Coronavirus: Government paid firms over £11m to build custom tracing app – before abandoning it

Matt Hancock conceded custom-made app wasn’t working effectively on iPhones

Ashley Cowburn
Political Correspondent
Friday 19 June 2020 16:20 BST
The technology has already been tested on the Isle of Wight
The technology has already been tested on the Isle of Wight (AFP)

Ministers awarded contracts exceeding £11m to companies to aid the government’s effort to develop a custom-made coronavirus contract-tracing app, figures show.

On Thursday, Matt Hancock scrapped plans to build the country’s own centralised app, which has been trialled on the Isle of Wight, rather than use technology already available from global giants Apple and Google.

According to data published by the government, 11 firms have been awarded contracts to develop the old version of the app – totalling £11,297,811.

Within the contracts, the records show one company, Zuhlke Engineering, was awarded multiple contracts totalling more than £6.5m for helping to develop the technology.

On Thursday, officials conceded the app designed by the health service’s tech arm picked up just 4 per cent of contacts on users of Apple phones.

Speaking at the No 10 coronavirus press conference, Mr Hancock, the health secretary, said: “We found that our app works well on Android devices but Apple software prevents iPhones being used effectively for contact tracing unless you are using Apple’s own technology.”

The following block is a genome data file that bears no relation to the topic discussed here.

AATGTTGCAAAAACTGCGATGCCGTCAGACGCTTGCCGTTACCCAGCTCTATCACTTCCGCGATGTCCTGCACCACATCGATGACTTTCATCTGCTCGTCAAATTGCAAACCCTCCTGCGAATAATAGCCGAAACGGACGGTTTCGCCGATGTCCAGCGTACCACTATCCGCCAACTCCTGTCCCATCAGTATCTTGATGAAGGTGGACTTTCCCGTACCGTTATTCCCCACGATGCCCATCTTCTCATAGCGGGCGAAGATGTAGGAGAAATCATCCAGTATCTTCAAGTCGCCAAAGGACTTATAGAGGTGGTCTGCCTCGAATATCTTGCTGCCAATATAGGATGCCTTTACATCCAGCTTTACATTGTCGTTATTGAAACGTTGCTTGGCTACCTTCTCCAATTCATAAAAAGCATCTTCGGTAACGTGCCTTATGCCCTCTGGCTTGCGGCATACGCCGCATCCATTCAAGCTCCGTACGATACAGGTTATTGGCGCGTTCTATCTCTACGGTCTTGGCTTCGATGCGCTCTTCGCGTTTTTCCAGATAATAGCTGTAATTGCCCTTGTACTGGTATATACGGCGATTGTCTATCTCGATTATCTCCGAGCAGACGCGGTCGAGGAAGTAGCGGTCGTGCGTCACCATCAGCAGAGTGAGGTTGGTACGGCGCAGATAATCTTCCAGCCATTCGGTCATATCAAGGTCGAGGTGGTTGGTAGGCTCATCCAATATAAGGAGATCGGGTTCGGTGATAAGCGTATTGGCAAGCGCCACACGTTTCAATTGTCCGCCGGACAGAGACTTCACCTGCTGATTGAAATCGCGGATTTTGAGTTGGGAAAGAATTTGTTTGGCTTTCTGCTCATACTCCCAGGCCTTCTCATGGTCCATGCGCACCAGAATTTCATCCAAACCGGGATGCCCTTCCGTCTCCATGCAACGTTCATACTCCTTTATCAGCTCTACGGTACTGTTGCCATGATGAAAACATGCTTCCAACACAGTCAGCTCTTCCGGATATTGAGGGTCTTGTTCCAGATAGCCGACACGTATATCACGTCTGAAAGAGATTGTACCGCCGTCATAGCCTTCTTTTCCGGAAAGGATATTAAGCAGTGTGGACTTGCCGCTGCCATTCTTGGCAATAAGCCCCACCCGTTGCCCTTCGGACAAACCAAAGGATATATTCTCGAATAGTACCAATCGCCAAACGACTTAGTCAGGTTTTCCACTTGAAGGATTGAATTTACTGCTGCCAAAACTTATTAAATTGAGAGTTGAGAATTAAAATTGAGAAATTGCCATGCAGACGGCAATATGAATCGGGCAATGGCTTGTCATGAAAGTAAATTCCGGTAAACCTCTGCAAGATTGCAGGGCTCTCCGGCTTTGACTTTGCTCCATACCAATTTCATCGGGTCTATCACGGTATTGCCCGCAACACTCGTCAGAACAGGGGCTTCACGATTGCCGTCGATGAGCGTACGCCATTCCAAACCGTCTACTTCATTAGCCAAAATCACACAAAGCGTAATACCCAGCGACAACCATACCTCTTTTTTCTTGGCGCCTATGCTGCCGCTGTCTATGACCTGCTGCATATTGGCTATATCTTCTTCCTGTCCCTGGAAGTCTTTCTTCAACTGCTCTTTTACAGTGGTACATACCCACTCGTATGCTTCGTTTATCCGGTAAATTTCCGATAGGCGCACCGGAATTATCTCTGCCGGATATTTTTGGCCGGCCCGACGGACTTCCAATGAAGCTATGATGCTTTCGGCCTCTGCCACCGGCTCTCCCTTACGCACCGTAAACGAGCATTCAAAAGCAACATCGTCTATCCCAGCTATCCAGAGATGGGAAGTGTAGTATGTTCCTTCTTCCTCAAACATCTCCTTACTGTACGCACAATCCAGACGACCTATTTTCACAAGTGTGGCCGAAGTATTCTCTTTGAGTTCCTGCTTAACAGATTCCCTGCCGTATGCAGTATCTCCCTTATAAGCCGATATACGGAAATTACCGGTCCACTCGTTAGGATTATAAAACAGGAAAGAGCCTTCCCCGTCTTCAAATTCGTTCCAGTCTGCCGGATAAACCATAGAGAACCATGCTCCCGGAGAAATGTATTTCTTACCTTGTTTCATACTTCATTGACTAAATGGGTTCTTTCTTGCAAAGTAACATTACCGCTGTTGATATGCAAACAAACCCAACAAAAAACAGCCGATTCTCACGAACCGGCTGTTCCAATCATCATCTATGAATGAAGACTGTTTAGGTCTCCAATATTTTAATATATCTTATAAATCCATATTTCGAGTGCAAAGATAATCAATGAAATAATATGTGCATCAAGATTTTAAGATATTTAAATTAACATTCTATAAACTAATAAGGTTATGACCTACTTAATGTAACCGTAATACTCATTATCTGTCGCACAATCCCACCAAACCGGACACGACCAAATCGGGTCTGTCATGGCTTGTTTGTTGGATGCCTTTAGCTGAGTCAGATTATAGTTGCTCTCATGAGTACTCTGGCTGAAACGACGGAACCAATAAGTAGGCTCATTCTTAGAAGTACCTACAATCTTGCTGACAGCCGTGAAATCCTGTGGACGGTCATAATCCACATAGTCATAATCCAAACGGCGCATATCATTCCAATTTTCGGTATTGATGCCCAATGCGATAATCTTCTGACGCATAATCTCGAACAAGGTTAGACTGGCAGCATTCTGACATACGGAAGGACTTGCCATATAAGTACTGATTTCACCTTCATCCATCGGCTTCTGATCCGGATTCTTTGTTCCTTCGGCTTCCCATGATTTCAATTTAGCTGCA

Pressed on whether the government had wasted its time developing the custom-made app for England, the cabinet minister replied: “No, actually quite the contrary, I’m from Newmarket, we back both horses.

“We took the decision in May to start building the Google-Apple version as well and then because we built both we could test both.”

The app is viewed as playing a vital role in the contact tracing of Covid-19 across the country as the transmission rate of the virus declines, but the government has not yet provided a date for when the technology will be rolled out nationwide.

The Department of Health and Social Care also awarded more than £4.8 million to developer VMware and its subsidiary Pivotal in three contracts for work on the creation of the app, according to the Press Association. Other contracts were also given to firms involved in the security testing of the application, ranging in value from £67,000 to more than £162,000.

The Department of Health has been contacted for comment.

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